A top-notch education

I t is more than two hours before game time, and Dragons pitching coach Seth Etherton is hunched over a pile of stats on his desk. He has already spent several hours on the field with his charges, running them through warm-up drills and going over their pitching mechanics.

Do your homework

By Marc Katz

It is more than two hours before game time, and Dragons pitching coach Seth Etherton is hunched over a pile of stats on his desk.

He has already spent several hours on the field with his charges, running them through warm-up drills and going over their pitching mechanics.

Now, it’s time to make a pitcher. Not many of us get to see this part, and few would want to.

It’s boring.

It requires a memory.

It is not unlike your job or my job—when I was working at a full-time job.

You have to put in work before you get to work.

Do you think those actors on stage at the Victoria Theatre or Schuster Center see their scripts just moments before they recite their lines in front of an audience? Do you think any one of the bands that play on a big stage or a small local bar don’t work over a song sheet before customers pay to see them play?

Do you think politicians try to govern by just watching television all day and not paying attention to written intelligence provided for them?

Well, forget about that last one.

The answer is, in most jobs, there must be a schoolroom segment to operate at maximum efficiency.

That’s even for athletics. Just owning a 100 mph fastball is not enough. A pitcher has to know when, and how, to use it.

That’s why Etherton—who went through this as an active pitcher, and now is doing it as a coach—is looking at a stat sheet.

He’s looking at the stat sheet to help all 14 (or so) pitchers on the Dragons staff, especially the most important pitcher on that staff, Hunter Greene, an 18-year-old, Cincinnati’s first pick (second overall) in last summer’s amateur free agent draft.

Nationwide, he was declared a sure thing, given a bonus of more than $7 million and had Reds officials crossing their fingers that Greene might start the 2020 opener.

Remember, he’s only 18 and receiving his first pro lessons on how to pitch.

Etherton explained how this works.

“I told the guys I have all the information,” Etherton said. “You ultimately want to be the best student, know the most. Now you’ve got their (the opposing batters’) tendencies. Who swings a lot at first pitches? Who changes their approach with two strikes?

“In the major leagues, you have hitters who want to break you down. That’s why you have to break them down.”

Etherton knew what question was coming. Does Hunter Greene go over the hitters before his games?

He drops his head a little, and turns to the side. Then, he smiles.

“He never did (pre-game),” Etherton said of the early part of the season. “He didn’t want to. Then, he started doing it. It may be information that’s not useful, but he has it.

“(Young) pitchers ask questions. They ask why. We’re here to help out. You throw one good pitch, how do you do it again? You’re not going to be good some days. How do you become consistent?”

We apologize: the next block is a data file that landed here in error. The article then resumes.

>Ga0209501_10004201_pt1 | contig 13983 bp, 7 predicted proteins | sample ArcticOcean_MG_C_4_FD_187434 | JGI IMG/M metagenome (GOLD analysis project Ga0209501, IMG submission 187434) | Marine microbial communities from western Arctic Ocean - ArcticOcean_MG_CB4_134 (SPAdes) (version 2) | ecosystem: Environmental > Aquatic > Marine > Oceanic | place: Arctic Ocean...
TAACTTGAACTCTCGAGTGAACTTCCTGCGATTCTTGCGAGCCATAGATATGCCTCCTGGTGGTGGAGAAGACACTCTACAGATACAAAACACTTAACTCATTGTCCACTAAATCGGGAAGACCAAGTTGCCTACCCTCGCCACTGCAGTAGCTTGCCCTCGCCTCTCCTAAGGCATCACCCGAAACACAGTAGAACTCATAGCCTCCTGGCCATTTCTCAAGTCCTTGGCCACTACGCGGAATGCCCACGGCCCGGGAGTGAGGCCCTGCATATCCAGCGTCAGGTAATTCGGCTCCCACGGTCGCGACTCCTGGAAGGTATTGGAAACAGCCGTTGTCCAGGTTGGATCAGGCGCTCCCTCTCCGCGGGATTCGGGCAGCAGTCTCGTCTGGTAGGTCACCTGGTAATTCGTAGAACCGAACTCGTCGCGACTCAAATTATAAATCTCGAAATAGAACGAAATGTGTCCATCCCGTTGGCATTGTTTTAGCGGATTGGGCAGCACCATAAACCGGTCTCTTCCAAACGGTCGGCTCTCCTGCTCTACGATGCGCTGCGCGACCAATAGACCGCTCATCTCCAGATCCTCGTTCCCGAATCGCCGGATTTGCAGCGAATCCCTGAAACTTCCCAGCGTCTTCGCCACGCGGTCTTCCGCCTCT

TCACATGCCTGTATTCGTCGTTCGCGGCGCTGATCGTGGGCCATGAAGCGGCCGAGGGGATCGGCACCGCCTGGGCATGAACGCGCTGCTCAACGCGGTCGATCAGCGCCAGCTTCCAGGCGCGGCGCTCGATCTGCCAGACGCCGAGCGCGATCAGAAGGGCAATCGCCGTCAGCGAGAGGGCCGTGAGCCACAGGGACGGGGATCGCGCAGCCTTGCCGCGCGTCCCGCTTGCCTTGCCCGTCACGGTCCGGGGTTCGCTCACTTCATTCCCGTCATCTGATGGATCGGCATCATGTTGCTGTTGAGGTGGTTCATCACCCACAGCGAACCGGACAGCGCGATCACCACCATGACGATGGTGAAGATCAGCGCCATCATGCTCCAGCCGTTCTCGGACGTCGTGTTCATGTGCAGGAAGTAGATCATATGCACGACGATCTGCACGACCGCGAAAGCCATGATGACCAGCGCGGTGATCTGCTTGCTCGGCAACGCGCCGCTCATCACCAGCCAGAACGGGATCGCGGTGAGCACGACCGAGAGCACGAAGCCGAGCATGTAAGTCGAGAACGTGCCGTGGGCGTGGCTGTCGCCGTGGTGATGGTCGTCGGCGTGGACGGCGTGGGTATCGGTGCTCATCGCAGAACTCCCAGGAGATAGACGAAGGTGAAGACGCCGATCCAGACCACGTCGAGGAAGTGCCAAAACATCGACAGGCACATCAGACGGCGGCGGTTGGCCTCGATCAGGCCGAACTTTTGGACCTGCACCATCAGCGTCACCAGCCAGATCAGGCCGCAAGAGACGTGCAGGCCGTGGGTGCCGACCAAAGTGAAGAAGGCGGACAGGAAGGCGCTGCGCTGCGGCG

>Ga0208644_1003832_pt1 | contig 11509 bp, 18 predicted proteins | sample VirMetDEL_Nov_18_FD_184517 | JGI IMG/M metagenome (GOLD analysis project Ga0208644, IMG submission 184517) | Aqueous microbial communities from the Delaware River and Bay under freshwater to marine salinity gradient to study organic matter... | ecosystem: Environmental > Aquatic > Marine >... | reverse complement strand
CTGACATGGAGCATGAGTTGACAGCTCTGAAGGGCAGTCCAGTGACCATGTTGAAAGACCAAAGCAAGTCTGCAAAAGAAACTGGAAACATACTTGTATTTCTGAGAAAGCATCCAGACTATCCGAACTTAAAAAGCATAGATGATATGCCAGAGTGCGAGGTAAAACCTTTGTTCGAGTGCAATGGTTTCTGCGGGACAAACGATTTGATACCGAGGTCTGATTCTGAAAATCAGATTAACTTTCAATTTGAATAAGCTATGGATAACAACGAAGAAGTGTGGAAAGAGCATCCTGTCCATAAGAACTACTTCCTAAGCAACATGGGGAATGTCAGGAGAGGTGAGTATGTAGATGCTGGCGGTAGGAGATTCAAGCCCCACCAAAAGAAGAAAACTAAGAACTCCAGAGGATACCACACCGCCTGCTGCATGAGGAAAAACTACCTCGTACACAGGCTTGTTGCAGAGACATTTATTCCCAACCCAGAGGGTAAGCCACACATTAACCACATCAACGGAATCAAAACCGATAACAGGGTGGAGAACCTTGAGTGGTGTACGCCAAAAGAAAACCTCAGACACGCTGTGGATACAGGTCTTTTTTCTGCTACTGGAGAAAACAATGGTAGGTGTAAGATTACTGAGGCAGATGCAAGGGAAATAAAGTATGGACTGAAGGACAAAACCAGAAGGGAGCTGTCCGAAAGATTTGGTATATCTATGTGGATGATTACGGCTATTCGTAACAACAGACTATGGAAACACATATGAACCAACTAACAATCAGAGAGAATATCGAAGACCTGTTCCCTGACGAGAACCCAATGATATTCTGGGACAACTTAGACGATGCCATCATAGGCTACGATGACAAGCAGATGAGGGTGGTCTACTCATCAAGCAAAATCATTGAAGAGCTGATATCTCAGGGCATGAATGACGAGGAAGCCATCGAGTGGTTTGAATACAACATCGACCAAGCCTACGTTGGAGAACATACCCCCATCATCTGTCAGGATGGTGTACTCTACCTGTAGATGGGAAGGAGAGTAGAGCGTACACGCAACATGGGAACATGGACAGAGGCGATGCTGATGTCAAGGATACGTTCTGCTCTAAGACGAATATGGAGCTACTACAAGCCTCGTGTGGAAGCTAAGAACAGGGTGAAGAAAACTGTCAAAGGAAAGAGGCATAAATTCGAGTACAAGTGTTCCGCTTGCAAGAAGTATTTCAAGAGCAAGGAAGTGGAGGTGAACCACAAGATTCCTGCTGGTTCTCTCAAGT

Is Greene a good student?

“Yes,” Etherton said without hesitation, “he is.”

He’s this good. Over his first five starts for the Dragons, Greene showed promise and composure, and a 13.97 ERA. Over his next five starts, his ERA was 2.91.

Over the last three of those starts, it shrunk to 1.88.

You don’t need any more statistics.

Etherton holds pre-game meetings to about 10 minutes. The catcher is involved. Greene is a sponge.

“We’re making some adjustments with his preparation,” Etherton said. “We’re trying to figure out what works well for him.”

All these adjustments include the arm slot for each pitch, the way to create more deception, a way to get movement on a ball, not just travel fast through the strike zone.

As Dragons manager Luis Bolivar said, “Everybody today is throwing 95 mph. Most hitters can time that. You have to have movement on the ball, too.”

Etherton has been through his.

“First of all, it’s not high school,” Etherton said. “You have to execute. (Hunter has)

accepted the fact that everything he does, the routine, structure, is all vital. He’s starting to understand that.

“Going over hitters. Now’s the time (in the minors) to start learning. He really took time to ask questions and go through it. He prepared himself very well. That’s a great first step.”

Greene is reluctant to explain everything he does before a game, but he’s ready to do all of it.

“I had a good approach, good game plan,” Greene said following a recent superb outing. “I went over the players with my catcher and coach. I have a routine now. It’s working. I’m coming to the ballpark and know exactly what I have to do to get ready for the game.”

In high school, he’d study math and English, maybe wander home for a snack, take the ball and dominate.

Pre-game study now is the other team’s lineup.

“I’m not looking at the past,” Greene said. “It’s time to get to work. I want to get to the big leagues.”

He’s dominating, again.

 

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Columbus-born Marc Katz had a 44-year newspaper career, 41 of those years covering sports, 40 of them at the Dayton Daily News. He now blogs at KatzCopsNSports.com. Reach Dayton City Paper sports writer Marc Katz at MarcKatz@DaytonCityPaper.com.

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